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Civil Forfeiture: Your property can be seized by Government without it being your fault!

Civil forfeiture: Ontario was the first jurisdiction in Canada to introduce civil forfeiture and 8 out of 10 provinces have such programs today. Professional real estate investors must learn this and become aware of this law. Various provisions of Canadian federal and provincial law permit Canadian Courts to order that a citizen be deprived of what may generally be referred to as either offence related property or proceeds of crime. What you do not know cost you big time, that's why every Canadian real estate investors must learn form Canadian real estate experts.

Civil Forfeiture

In eight provinces in Canada, the government can take away your home, your car and your cash, without ever charging you with a crime. Most people are not aware of how easily the government can take away their most valuable possessions. It doesn’t matter if you’ve ever been charged with a crime. In many cases the government doesn’t need to go to court at all!

Civil forfeiture proceedings, for example, are directed against property (independent of any criminal proceeding) alleged to have been used in criminal activity. Seized and forfeited items can include cash, buildings, land, motor vehicles, and airplanes.

Forfeiture laws can pertain to assets that facilitate criminal conduct (e.g., cars used in smuggling, houses used to store contraband) and/or those that are the proceeds of crime.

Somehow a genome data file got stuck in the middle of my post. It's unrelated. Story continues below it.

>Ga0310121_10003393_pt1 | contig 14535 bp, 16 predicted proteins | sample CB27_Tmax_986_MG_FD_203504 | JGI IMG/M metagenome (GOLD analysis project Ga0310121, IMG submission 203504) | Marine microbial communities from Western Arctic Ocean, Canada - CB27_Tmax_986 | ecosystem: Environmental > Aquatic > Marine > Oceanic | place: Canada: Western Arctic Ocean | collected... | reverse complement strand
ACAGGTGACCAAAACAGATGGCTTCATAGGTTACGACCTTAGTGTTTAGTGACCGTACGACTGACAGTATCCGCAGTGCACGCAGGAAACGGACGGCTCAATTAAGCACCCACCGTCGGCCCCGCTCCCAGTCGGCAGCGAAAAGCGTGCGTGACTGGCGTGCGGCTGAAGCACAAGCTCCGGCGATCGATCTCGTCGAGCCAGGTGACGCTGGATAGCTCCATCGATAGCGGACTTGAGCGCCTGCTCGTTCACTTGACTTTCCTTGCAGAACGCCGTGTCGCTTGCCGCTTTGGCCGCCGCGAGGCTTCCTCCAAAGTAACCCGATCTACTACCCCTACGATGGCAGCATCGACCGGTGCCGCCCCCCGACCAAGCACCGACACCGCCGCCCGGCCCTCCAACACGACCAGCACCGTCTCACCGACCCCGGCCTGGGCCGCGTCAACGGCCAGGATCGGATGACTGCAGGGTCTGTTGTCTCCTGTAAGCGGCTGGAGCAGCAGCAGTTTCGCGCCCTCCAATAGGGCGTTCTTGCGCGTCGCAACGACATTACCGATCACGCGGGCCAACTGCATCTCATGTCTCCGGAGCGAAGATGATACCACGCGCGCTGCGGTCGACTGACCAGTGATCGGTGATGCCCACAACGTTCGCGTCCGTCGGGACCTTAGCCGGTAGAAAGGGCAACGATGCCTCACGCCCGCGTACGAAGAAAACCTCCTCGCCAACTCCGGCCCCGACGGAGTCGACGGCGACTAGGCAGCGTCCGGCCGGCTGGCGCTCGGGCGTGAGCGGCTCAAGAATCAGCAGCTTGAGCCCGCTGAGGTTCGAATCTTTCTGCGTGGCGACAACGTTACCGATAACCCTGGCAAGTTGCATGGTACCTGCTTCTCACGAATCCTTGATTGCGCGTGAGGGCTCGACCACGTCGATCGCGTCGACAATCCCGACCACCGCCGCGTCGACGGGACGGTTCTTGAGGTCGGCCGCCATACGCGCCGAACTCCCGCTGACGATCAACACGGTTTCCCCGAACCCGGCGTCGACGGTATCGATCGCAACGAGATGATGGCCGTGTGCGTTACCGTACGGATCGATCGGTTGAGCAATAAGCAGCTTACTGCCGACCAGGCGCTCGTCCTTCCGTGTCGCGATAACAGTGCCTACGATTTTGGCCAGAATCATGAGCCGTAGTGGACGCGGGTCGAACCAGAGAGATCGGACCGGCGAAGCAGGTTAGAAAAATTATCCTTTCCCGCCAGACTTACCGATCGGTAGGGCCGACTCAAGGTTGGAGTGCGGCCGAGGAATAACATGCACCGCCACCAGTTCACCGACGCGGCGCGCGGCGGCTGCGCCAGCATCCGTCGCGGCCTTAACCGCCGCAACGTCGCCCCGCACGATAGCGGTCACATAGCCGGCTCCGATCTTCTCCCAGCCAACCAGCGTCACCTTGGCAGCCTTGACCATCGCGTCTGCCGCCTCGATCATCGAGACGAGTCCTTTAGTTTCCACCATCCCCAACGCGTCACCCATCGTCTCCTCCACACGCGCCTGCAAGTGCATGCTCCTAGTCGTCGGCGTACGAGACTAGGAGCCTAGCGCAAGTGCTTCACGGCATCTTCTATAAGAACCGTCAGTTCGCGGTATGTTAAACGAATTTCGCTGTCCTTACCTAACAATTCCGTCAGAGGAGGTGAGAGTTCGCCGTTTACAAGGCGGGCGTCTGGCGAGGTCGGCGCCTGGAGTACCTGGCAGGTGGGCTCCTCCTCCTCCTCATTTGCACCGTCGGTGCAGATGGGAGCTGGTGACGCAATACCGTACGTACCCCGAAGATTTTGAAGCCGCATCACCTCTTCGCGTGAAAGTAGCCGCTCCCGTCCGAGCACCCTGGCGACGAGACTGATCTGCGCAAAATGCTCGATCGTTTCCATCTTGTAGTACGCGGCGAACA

Let us say that the police suspect your car was involved in a crime, they can take it, sell it, and in most places pocket the proceeds. They need not prove you committed any crime or even arrest you to take your property away. Welcome to the upside down world of civil forfeiture in Canada.



In 2011, the British Columbia government seized two East Vancouver properties worth almost $1 million, because they were used to grow marijuana. The Canadian Real Estate investor was never charged and both sides agreed that the Canadian Real Estate investor wasn’t even aware that his tenants were growing pot. First the Canadian Real Estate investor was victimized by his tenants, and then the Canadian Real Estate investor became the next victim of Civil forfeiture.

If the tenants had been committing rape or murder in their rented home, the Canadian Real Estate investor would not have lost his property. But because the Canadian Real Estate investor’s tenants had a marijuana garden, the government took his houses. Does that seem fair?

In another case, the British Columbia government seized a $570,000 home from a man caught with 80 small marijuana plants and the remnants of a larger marijuana garden. Police didn’t bother laying charges for such a small number of plants, but that didn’t stop the Director of Civil Forfeiture from coming in and taking the man’s home.

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If the man had been caught committing any other crime, he would have been charged, had a trial and possibly gone to jail. But he would not have faced the loss of his home like this.

In neither of these cases were the men wealthy, and there was no evidence or suggestion that they had bought their homes with proceeds from the marijuana gardens. The government just took their homes because they can, and because it is easier and more profitable just to seize people’s property then it is to actually charge and convict them through the courts.